U. S. Senate Select Committee on Intelligence report on CIA

  • #76
OmCheeto
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Ehh... he's a great writer, which makes it look like he makes more sense than I think he does.
...
Zakaria is one of the few people I trust in Journalism. I first saw him on "Foreign Exchange" back in 2005. I figuratively doused my TV with gasoline in 2008, and didn't get him back on my radar until a few months ago, via the internet. Btw, Zakaria and I are polar opposites on some topics, so I'd say I'm not enamored by his linguistic gloss, but rather, by his content.

russ_watters said:
Er, really? That's the key driver? Not the communism itself? I strongly disagree with that.
This debate will make the CIA better, not worse.
If by that he means "make better decisions", I certainly agree. But I wonder where the line is for him on openness vs security. Most of what the CIA does is classified and IMO, exposing all of it - while including some plusses - would be a net detriment. To remove emotion from the issue, consider the example of the B-2 ...
I just checked, and Zakaria never used the word "communism" in his article. And I don't see the "CIA" mentioned your "B-2" wiki reference, so I don't see how your comments relate to the topic. Hence, I decline to respond.
 
  • #77
Danger
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Danger, your arguments are off topic and make no sense, they have been deleted, please do not continue with it.
Including my response to Bystander as to what sort of unsavoury situations I've been in? Has he ever retrieved someone's head from a tree following a car wreck?
 
  • #78
russ_watters
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Khalid Sheikh Mohammed was water boarded many, many times. At some point, the interrogators had to realize the guy isn't going to crack, but they kept on doing it. I think that's either crazy (by Einstein's definition: "doing the same thing over and over again and expecting different results"), or the interrogators were just meting out punishment.
Agreed, but given the choice between assuming someone is evil and assuming they are stubborn/thick, I'll typically go with stubborn/thick. But I know that isn't necessarily always true. For reference, I just read an article John McCain wrote soon after he was released from the Hanoi Hilton, describing his experiences. His torture was only occasionally associated with interrogation. Most of the time, they did it just because.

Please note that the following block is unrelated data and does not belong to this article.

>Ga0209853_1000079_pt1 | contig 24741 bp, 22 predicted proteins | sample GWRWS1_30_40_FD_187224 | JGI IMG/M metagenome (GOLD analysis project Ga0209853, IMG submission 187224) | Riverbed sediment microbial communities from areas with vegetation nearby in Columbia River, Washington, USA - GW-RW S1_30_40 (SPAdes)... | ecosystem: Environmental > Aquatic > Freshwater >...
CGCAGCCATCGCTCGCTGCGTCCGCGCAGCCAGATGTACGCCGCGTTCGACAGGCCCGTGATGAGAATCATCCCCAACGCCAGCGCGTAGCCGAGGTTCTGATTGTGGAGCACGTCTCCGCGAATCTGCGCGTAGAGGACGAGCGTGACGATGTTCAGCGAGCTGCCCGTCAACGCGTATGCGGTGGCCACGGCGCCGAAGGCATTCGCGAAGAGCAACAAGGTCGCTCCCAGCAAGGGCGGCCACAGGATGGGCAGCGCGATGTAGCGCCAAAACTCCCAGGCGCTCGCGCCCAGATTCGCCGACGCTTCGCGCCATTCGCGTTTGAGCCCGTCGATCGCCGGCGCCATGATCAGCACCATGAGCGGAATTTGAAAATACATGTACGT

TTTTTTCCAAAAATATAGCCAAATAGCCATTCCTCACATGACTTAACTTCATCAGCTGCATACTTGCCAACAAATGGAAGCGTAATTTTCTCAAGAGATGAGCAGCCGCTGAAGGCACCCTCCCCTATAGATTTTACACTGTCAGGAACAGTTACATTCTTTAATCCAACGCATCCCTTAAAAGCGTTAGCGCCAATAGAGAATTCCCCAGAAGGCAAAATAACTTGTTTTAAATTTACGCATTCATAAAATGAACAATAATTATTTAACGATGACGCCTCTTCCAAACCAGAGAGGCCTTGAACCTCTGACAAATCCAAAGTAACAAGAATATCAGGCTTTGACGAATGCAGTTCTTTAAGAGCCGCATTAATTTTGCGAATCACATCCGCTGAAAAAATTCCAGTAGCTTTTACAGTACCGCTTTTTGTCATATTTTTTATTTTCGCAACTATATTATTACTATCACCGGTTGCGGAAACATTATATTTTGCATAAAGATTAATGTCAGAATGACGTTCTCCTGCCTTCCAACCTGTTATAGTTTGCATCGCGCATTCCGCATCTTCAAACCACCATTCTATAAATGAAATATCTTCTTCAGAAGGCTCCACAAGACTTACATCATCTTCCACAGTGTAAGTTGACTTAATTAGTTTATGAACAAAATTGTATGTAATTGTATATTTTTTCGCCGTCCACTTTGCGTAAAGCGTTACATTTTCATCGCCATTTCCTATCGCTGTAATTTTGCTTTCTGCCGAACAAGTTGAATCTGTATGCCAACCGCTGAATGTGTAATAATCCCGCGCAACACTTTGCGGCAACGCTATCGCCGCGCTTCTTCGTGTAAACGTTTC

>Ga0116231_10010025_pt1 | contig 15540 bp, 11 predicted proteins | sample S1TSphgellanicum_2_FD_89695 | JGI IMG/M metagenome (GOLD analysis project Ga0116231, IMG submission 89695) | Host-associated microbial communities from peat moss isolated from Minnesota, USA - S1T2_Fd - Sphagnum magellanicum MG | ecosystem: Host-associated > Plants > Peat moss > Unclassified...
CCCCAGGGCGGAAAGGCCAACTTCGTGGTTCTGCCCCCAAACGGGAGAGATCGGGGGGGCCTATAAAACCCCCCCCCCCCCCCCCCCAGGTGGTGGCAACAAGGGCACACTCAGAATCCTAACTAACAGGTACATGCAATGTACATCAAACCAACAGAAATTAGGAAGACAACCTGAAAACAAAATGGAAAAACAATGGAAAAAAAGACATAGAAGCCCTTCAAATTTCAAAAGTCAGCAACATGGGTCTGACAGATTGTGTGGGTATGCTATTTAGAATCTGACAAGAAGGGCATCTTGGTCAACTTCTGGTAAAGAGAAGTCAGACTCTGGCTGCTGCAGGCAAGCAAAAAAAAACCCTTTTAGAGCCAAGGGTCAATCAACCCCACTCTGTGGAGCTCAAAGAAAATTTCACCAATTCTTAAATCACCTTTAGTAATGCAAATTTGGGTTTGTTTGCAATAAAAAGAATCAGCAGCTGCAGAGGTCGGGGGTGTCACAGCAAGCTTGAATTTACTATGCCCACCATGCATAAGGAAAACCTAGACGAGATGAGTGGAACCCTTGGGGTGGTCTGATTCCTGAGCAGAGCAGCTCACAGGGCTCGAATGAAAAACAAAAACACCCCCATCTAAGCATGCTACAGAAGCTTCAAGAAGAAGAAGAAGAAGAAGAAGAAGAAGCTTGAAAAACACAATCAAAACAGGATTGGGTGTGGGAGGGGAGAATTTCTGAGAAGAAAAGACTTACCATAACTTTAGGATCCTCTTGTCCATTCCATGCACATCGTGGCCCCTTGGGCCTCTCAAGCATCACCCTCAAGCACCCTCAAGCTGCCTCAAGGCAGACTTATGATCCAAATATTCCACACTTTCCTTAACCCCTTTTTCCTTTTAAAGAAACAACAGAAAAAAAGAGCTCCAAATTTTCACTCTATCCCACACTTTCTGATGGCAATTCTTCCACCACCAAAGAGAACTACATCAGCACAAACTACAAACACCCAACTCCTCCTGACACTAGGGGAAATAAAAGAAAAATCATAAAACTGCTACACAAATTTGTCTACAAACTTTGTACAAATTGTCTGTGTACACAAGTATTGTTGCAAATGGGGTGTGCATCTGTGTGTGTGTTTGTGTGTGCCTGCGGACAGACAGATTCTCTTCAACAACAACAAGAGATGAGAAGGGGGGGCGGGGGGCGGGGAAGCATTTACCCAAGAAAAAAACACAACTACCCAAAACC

• #79
russ_watters
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Zakaria is one of the few people I trust in Journalism. I first saw him on "Foreign Exchange" back in 2005. I figuratively doused my TV with gasoline in 2008, and didn't get him back on my radar until a few months ago, via the internet. Btw, Zakaria and I are polar opposites on some topics, so I'd say I'm not enamored by his linguistic gloss, but rather, by his content.
He's been on CNN and writing for Time for a few years. That's when I first saw him.
I just checked, and Zakaria never used the word "communism" in his article.
Yes, that's the primary flaw in the article. He wrote about the evils of the USSR without referencing the ideology of the USSR that motivated/justified the evils!
And I don't see the "CIA" mentioned your "B-2" wiki reference...
Yes, I specifically picked an example that wasn't the CIA so that we could discuss the merrits of government secrecy without the emotional knee-jerk reaction people have to the CIA. My point was that Zakaria provided no line and that's a big mistake: there are things that need to be secret, even if the secrecy causes them to not go as well as if they were open.
 
  • #80
OmCheeto
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He's been on CNN and writing for Time for a few years. That's when I first saw him.
And now, The Washington Post. It's interesting, his latest article is about the Sony-Movie-Korea incident. I totally disagree with him here. So once again, your point about him being a good writer, making him more persuasive, is false. At least where I'm involved.